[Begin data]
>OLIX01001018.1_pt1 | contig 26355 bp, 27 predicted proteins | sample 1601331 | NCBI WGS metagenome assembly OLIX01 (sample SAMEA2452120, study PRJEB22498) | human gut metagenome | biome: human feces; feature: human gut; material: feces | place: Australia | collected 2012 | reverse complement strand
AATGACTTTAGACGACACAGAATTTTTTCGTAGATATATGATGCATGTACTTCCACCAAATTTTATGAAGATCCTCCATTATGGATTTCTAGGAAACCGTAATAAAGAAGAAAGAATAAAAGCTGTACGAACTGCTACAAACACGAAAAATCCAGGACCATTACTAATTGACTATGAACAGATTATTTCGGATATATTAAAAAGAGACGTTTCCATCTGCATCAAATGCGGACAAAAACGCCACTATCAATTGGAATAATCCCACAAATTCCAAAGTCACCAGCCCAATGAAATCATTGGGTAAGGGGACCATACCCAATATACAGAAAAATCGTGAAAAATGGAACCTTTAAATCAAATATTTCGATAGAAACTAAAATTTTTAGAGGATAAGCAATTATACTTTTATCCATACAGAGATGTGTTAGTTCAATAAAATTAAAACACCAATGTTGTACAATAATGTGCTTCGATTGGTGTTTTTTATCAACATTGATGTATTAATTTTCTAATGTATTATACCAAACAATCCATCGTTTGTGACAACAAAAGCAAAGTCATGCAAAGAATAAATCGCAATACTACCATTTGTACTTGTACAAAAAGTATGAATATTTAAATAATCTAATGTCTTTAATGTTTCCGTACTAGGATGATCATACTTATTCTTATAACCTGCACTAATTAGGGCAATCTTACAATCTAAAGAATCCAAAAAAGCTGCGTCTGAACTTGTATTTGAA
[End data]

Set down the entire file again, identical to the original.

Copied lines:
>OLIX01001018.1_pt1 | contig 26355 bp, 27 predicted proteins | sample 1601331 | NCBI WGS metagenome assembly OLIX01 (sample SAMEA2452120, study PRJEB22498) | human gut metagenome | biome: human feces; feature: human gut; material: feces | place: Australia | collected 2012 | reverse complement strand
AATGACTTTAGACGACACAGAATTTTTTCGTAGATATATGATGCATGTACTTCCACCAAATTTTATGAAGATCCTCCATTATGGATTTCTAGGAAACCGTAATAAAGAAGAAAGAATAAAAGCTGTACGAACTGCTACAAACACGAAAAATCCAGGACCATTACTAATTGACTATGAACAGATTATTTCGGATATATTAAAAAGAGACGTTTCCATCTGCATCAAATGCGGACAAAAACGCCACTATCAATTGGAATAATCCCACAAATTCCAAAGTCACCAGCCCAATGAAATCATTGGGTAAGGGGACCATACCCAATATACAGAAAAATCGTGAAAAATGGAACCTTTAAATCAAATATTTCGATAGAAACTAAAATTTTTAGAGGATAAGCAATTATACTTTTATCCATACAGAGATGTGTTAGTTCAATAAAATTAAAACACCAATGTTGTACAATAATGTGCTTCGATTGGTGTTTTTTATCAACATTGATGTATTAATTTTCTAATGTATTATACCAAACAATCCATCGTTTGTGACAACAAAAGCAAAGTCATGCAAAGAATAAATCGCAATACTACCATTTGTACTTGTACAAAAAGTATGAATATTTAAATAATCTAATGTCTTTAATGTTTCCGTACTAGGATGATCATACTTATTCTTATAACCTGCACTAATTAGGGCAATCTTACAATCTAAAGAATCCAAAAAAGCTGCGTCTGAACTTGTATTTGAA